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  1. Is it possible for a developer to use Scala without knowing Java?
  2. Is it possible for a developer to use Clojure without knowing Java?

Note: For example I am a C# developer and I use .NET without knowing any VB (Of-course WF 4.0 uses VB for statements, so I refuse any projects involving WF 4.0 :) ).

Summary I: Thanks to all for your answers. Now I can tell one can use these languages without knowing Java (The Language). Now I've got another question: How can one start with Java (JVM) ecosystem? What are beginner, intermediate and advanced knowledge-bases (bags!)? To be honest Java ecosystem was always a bit confusing to me, so it would be very helpful to provide some "reference references" and "defacto tutorials" for learning (curve!) JVM. (OK! I will post it as another question!)

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I had a Java background but found that you didn't really need it at all for Clojure until you get to the Java interop stuff. Even at that point Java is so close to C# that I don't think you'll have any trouble... –  mikera Jun 8 '10 at 0:43
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Scala - Java = Scalaz –  Rex Kerr Jun 8 '10 at 1:14
    
Can you provide a link to the new question? –  BenjaminJackman Jun 9 '10 at 10:37
    
The new question is here: stackoverflow.com/questions/2993219/… Thank you –  Kaveh Shahbazian Jun 9 '10 at 19:51

7 Answers 7

up vote 13 down vote accepted

Scala, and Clojure even more so, are totally different languages from Java. The only thing they have in common is that they run on the Java virtual machine. You do not need to know the Java programming language to program in Scala or Clojure. It would be useful, however, to know something about the Java ecosystem (the Java virtual machine and runtime environment).

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Clojure especially seems to attract people who don't know any Java. Leingingen makes things a lot easier for them than it used to be, but there are still a lot of useful things that will save you a lot of time that are available to you in Java. –  Bill Sep 2 '13 at 12:57

Sure you can. You'll lack the knowledge of the standard library at first, but that's not a big problem when you're starting with a new languages anyway. Clojure & Scala, however, put a heavy emphasis on the Java interop and do not try to hide the raw Java stuff, so you'd probably have to learn more about Java(not the language - the Java Platform) at some point to make maximum use of the language and the underlying platform.

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Speaking from the perspective of knowing Java and Clojure (but not Scala), you can use Clojure just fine without knowing Java. You have access to the core language, which is fully-featured, and libraries (e.g. clojure-contrib).

However, one of the big benefits of using Clojure (versus other lisps) is access to the Java ecosystem - libraries, debuggers, JVM, etc.

So, yes you can use Clojure effectively and I wouldn't let a lack of Java knowledge hinder you, but you'll add to your bag of tricks if you eventually start to learn enough Java to take advantage.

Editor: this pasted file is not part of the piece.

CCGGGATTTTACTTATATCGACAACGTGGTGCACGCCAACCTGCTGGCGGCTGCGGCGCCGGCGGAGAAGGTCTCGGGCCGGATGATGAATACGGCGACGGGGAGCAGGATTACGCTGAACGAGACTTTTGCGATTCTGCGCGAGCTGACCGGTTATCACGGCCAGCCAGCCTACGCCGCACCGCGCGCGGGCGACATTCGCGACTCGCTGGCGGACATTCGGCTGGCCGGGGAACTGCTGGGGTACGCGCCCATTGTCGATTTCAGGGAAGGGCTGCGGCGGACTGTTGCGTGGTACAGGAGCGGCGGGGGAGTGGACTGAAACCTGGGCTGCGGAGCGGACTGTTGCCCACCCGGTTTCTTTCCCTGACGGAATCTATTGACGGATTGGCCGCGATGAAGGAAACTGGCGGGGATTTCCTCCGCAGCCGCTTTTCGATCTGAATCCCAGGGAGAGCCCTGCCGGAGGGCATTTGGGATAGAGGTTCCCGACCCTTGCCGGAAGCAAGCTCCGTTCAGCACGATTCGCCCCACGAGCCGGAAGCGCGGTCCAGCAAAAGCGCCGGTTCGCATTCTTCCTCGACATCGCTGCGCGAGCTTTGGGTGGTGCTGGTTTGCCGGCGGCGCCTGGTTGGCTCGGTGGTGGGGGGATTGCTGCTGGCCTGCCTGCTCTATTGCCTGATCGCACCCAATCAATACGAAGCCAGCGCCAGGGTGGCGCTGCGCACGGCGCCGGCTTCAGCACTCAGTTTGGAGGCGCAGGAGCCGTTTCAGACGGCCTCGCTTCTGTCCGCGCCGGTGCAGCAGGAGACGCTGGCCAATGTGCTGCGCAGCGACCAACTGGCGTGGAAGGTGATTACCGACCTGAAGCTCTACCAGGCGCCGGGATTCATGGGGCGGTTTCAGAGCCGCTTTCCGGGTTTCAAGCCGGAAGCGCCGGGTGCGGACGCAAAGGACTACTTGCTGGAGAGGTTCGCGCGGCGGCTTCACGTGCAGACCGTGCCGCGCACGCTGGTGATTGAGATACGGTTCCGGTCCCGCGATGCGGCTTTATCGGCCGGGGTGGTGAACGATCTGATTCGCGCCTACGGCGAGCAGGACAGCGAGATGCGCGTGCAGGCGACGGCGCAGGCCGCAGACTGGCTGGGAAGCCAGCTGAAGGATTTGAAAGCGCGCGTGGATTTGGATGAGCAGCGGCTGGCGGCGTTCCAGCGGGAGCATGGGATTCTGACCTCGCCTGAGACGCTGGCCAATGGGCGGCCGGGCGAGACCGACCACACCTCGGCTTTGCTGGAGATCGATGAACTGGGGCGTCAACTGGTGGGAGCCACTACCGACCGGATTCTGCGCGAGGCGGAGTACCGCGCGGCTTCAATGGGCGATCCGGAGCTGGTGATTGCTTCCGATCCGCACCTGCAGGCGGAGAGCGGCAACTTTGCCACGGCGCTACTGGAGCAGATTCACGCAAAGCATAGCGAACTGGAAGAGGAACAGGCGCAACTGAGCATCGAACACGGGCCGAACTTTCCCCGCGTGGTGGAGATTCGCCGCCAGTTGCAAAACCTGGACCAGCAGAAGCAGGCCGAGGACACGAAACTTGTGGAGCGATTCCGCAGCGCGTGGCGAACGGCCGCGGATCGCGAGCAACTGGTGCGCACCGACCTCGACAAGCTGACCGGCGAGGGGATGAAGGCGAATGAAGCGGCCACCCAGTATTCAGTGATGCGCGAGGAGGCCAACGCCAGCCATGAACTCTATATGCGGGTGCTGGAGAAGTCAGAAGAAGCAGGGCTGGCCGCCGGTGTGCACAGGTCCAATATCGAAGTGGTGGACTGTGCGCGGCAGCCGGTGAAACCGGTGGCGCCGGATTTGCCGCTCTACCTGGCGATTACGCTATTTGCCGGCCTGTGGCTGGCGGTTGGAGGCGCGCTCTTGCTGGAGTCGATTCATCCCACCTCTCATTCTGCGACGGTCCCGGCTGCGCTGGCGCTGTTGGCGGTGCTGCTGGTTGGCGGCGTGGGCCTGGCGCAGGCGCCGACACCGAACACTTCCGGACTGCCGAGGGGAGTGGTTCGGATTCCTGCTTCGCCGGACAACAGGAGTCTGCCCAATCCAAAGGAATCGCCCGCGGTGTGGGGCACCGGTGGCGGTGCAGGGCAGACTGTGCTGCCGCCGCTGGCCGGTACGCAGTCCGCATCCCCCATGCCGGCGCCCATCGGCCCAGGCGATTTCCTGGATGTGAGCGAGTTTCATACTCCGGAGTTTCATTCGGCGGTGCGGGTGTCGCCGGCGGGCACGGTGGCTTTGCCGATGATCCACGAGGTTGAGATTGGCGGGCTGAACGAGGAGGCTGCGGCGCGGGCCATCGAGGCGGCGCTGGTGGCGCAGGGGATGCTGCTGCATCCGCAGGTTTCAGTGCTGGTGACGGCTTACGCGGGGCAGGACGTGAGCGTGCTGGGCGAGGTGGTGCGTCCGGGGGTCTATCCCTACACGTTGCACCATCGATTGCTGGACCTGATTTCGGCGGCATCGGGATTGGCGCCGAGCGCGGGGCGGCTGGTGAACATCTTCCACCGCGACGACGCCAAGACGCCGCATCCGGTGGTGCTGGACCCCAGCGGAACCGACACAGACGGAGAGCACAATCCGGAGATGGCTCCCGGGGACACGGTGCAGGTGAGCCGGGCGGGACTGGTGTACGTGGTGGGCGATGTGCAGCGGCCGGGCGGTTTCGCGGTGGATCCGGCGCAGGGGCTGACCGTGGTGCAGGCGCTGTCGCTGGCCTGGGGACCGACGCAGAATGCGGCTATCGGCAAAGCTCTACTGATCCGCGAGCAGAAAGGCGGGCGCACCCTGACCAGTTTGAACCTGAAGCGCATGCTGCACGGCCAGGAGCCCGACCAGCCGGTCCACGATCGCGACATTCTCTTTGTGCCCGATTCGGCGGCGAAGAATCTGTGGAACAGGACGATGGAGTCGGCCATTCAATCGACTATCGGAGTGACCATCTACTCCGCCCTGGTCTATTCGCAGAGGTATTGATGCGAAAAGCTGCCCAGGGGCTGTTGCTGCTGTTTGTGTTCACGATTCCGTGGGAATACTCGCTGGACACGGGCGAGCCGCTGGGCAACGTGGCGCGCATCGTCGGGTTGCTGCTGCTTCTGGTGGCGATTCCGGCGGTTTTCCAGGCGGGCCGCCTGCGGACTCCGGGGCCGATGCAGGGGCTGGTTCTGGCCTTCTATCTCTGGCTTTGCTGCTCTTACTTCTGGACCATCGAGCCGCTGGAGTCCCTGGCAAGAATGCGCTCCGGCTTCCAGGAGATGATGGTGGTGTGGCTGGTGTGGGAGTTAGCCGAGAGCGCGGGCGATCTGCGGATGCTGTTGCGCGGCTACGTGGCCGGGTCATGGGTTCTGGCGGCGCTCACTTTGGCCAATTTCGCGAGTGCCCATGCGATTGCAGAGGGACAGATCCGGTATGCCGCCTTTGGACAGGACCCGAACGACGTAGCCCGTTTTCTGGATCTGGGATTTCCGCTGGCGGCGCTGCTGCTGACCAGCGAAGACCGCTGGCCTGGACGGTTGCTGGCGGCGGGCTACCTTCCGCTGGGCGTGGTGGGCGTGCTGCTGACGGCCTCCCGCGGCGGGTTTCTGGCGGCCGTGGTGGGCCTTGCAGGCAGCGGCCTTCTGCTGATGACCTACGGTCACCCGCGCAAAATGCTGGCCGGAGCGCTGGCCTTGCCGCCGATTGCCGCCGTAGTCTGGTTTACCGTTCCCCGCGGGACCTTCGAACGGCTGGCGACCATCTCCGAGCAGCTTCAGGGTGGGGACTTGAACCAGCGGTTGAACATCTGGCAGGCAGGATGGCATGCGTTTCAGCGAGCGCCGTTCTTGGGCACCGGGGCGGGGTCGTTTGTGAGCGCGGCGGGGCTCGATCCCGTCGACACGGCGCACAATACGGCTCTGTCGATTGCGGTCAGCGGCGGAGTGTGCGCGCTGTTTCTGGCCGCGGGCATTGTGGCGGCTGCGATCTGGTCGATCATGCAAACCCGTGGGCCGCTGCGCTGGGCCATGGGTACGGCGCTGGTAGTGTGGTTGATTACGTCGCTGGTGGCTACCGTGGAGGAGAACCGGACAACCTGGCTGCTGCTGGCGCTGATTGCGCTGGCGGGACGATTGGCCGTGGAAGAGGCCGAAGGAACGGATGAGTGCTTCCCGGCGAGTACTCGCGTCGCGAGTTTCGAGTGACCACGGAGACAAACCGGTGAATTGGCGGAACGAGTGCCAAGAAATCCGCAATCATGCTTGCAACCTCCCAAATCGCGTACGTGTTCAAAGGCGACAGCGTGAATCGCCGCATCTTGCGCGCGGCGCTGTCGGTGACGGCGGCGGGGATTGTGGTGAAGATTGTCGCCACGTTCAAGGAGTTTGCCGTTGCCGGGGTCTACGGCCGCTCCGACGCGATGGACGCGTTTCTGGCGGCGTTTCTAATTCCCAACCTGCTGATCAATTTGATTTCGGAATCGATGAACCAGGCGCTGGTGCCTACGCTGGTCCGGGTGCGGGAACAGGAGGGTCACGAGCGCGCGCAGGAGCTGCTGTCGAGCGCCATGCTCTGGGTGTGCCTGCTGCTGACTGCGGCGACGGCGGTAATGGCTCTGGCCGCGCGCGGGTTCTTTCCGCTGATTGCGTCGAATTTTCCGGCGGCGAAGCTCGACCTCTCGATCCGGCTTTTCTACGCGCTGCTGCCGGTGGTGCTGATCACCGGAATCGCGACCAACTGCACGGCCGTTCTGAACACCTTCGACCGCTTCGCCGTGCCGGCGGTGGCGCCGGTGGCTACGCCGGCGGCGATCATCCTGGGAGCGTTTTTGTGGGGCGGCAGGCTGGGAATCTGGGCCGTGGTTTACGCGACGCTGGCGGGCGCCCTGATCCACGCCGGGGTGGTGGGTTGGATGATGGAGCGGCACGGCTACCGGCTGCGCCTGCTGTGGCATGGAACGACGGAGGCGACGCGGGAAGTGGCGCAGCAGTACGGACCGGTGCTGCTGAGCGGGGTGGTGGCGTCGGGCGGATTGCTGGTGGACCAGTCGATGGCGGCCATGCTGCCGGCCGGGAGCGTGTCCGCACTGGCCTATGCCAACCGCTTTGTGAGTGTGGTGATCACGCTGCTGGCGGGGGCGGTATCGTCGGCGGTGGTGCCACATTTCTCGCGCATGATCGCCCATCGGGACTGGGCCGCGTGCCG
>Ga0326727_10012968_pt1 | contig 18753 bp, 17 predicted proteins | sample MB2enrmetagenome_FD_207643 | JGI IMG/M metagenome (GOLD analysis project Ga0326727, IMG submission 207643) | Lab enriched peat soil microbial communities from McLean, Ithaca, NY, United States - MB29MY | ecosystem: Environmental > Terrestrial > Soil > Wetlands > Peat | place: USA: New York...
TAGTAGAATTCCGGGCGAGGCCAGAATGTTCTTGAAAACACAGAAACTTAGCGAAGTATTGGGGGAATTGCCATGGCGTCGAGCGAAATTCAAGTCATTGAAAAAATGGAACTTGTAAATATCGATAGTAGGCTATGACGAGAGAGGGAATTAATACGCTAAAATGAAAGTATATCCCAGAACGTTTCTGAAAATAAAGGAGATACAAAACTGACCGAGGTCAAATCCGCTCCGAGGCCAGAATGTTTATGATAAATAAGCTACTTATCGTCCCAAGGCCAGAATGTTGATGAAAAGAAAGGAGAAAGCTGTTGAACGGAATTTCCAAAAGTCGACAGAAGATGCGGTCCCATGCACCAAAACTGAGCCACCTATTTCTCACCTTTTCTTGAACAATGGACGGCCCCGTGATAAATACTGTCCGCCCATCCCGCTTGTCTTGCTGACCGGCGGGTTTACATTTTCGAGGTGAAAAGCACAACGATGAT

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In my experience it's pretty easy for someone experienced in C# to pick up Java and vice-versa, they are very similar. So OP could probably leverage the C# experience a lot in picking up the Java libraries even if the only purpose was to use them from Clojure or Scala. –  mikera Jun 14 '10 at 19:55

Well, Clojure has been ported to the CLR. Probably easier thant the whole jump to the JVM since you are a .NET developer. :)

http://github.com/richhickey/clojure-clr

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There is also Scala for the CLR, although it hasn't been maintained very well for some time. –  Jesper Jun 7 '10 at 20:30
    
cool, didn'tknow that :) well anything that runs on the JVM could potentially run on the CLR so no reason :) –  Stephane Jun 7 '10 at 21:10

yes, thats me!

Has not been much of a problem for me except for when I needed a stupid simple swing gui. thats when I had to go back and review java.

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Scala is totally different language than java. So yes, you can of course use scala without knowing java ( but of course you have to learn scala first). Even though, knowing java (or any OO language) + some functional language makes it easier to understand scala.

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Have you considered the possibility of using f#? it's functional in a ML style with a rich type system (closer to scala than clojure then) and it is included out-of-the-box in .net

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Thanks for mentioning F# and I am using F# happily in some projects. My problem is a new project - of course it is at early stages and may be totally abandoned - that will be developed on GAE (And I do not like Python and at the same time C# is Javaish enough - and to some extend more attractive than Java (for me) - so I heard about Scala and have read some tutorials and it is/seems very pragmatic and cool). –  Kaveh Shahbazian Jun 8 '10 at 20:23
    
jum if you are programming against gae i think clojure have more documentation floating around internet (at least i have found more references: diigo.com/user/jneira/clojure%20appengine ) –  jneira Jun 9 '10 at 5:30

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